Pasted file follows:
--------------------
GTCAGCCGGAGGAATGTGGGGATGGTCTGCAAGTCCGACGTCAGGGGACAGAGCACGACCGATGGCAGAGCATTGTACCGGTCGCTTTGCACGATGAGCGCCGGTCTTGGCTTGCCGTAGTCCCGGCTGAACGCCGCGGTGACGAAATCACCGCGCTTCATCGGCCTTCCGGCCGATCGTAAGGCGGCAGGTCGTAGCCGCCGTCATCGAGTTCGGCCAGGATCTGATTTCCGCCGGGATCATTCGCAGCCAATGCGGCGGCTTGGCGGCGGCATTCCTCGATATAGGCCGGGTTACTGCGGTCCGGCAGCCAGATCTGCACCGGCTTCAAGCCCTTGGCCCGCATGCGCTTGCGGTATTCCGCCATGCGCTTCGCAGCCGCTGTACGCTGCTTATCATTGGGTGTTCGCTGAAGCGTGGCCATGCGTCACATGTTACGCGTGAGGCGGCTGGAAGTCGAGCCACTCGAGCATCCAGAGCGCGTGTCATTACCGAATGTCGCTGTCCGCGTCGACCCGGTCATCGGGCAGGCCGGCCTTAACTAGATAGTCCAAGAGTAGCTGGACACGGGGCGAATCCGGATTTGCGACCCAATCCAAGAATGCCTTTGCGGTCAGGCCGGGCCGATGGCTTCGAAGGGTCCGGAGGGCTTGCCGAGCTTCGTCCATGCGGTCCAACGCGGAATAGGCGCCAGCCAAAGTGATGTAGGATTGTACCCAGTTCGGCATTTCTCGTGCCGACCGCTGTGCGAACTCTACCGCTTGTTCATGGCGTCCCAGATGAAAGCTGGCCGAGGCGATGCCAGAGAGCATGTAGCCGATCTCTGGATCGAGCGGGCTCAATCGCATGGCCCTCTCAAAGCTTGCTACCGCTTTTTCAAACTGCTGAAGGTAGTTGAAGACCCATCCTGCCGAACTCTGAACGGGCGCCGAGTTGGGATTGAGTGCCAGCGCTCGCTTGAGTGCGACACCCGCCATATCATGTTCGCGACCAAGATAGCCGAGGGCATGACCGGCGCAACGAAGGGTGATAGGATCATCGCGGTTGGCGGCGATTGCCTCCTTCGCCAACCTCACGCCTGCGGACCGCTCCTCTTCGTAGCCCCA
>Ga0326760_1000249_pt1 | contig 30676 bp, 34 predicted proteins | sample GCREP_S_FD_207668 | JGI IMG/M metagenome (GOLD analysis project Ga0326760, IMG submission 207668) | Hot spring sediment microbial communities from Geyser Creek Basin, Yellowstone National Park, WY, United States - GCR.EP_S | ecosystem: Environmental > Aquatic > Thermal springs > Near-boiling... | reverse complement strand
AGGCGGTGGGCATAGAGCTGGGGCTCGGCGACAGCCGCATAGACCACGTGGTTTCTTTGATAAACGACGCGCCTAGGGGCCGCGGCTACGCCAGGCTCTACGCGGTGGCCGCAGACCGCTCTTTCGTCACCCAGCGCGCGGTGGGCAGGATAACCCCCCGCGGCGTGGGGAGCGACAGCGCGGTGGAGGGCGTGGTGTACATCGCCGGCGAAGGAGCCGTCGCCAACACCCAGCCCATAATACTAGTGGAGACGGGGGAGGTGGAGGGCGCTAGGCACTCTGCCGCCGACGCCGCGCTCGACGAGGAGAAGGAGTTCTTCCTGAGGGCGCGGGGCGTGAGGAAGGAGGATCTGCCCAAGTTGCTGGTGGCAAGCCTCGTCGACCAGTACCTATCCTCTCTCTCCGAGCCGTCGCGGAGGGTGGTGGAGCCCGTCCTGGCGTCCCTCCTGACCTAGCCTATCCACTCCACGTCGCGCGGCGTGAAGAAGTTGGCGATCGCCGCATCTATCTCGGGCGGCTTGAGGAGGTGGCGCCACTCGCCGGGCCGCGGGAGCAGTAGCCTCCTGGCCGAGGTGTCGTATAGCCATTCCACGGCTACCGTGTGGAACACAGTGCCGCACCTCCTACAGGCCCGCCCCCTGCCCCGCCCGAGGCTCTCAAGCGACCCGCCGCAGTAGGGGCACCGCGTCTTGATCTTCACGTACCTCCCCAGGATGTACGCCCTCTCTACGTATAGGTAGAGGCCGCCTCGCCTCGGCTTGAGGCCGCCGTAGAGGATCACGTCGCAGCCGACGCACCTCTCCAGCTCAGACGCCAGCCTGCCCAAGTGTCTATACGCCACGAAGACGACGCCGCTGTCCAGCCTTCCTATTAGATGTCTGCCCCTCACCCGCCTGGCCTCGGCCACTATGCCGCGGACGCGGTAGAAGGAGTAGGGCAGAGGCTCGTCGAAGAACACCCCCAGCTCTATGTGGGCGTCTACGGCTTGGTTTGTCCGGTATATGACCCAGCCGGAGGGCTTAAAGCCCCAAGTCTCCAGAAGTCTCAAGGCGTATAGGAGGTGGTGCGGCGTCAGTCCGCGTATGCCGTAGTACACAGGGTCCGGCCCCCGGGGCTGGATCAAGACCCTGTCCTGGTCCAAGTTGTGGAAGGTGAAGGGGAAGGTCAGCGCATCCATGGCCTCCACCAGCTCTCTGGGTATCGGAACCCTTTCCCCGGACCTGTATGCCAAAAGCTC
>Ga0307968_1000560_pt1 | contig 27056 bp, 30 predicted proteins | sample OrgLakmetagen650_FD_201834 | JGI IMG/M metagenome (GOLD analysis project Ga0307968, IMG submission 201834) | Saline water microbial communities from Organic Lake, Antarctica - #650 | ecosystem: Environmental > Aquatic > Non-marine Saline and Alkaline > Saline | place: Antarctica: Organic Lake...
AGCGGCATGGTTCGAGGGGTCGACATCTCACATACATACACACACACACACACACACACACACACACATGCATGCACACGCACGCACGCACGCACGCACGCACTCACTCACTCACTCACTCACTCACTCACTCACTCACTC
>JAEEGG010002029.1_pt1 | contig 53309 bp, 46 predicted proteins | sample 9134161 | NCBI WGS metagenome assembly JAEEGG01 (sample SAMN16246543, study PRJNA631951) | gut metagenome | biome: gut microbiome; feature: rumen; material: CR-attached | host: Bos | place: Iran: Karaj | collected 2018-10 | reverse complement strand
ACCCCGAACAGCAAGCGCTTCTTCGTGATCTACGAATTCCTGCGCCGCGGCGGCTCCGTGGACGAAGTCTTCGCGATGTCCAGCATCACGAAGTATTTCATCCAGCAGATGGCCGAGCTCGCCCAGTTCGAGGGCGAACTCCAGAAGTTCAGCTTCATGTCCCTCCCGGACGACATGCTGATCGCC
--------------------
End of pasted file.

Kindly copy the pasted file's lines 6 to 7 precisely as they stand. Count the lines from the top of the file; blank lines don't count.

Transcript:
>JAEEGG010002029.1_pt1 | contig 53309 bp, 46 predicted proteins | sample 9134161 | NCBI WGS metagenome assembly JAEEGG01 (sample SAMN16246543, study PRJNA631951) | gut metagenome | biome: gut microbiome; feature: rumen; material: CR-attached | host: Bos | place: Iran: Karaj | collected 2018-10 | reverse complement strand
ACCCCGAACAGCAAGCGCTTCTTCGTGATCTACGAATTCCTGCGCCGCGGCGGCTCCGTGGACGAAGTCTTCGCGATGTCCAGCATCACGAAGTATTTCATCCAGCAGATGGCCGAGCTCGCCCAGTTCGAGGGCGAACTCCAGAAGTTCAGCTTCATGTCCCTCCCGGACGACATGCTGATCGCC